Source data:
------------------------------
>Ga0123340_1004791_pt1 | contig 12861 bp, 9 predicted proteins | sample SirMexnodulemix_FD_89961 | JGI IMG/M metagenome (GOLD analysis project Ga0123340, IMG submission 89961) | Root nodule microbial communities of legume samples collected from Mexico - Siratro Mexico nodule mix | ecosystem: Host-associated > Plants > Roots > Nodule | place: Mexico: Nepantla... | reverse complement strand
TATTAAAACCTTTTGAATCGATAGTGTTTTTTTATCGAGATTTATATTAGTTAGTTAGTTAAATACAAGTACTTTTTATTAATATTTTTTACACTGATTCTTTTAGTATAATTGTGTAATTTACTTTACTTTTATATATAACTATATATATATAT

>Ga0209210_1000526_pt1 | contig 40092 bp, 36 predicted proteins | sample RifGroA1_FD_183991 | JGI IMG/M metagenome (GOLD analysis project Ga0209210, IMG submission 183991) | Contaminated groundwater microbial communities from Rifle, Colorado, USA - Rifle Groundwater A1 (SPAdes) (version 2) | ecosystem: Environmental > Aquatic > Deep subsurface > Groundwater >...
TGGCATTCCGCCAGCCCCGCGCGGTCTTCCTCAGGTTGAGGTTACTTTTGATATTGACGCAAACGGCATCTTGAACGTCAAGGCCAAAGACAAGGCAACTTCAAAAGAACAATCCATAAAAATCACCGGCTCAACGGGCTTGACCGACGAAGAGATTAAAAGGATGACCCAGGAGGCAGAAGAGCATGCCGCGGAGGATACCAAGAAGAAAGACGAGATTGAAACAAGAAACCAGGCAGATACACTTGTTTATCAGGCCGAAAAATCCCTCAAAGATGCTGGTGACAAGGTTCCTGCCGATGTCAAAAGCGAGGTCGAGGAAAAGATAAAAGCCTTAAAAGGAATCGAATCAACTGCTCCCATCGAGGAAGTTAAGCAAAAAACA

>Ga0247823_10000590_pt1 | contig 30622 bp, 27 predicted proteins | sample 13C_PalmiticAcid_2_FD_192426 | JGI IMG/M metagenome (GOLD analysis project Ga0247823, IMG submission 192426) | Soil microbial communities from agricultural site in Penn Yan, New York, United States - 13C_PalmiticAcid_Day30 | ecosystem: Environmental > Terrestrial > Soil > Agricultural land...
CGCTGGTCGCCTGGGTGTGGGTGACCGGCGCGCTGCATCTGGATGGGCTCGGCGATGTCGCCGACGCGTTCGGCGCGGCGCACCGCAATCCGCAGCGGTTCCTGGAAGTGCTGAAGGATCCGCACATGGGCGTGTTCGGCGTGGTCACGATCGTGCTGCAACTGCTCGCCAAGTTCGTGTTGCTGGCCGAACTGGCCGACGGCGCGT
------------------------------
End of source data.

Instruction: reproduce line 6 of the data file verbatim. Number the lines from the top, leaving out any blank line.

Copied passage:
CGCTGGTCGCCTGGGTGTGGGTGACCGGCGCGCTGCATCTGGATGGGCTCGGCGATGTCGCCGACGCGTTCGGCGCGGCGCACCGCAATCCGCAGCGGTTCCTGGAAGTGCTGAAGGATCCGCACATGGGCGTGTTCGGCGTGGTCACGATCGTGCTGCAACTGCTCGCCAAGTTCGTGTTGCTGGCCGAACTGGCCGACGGCGCGT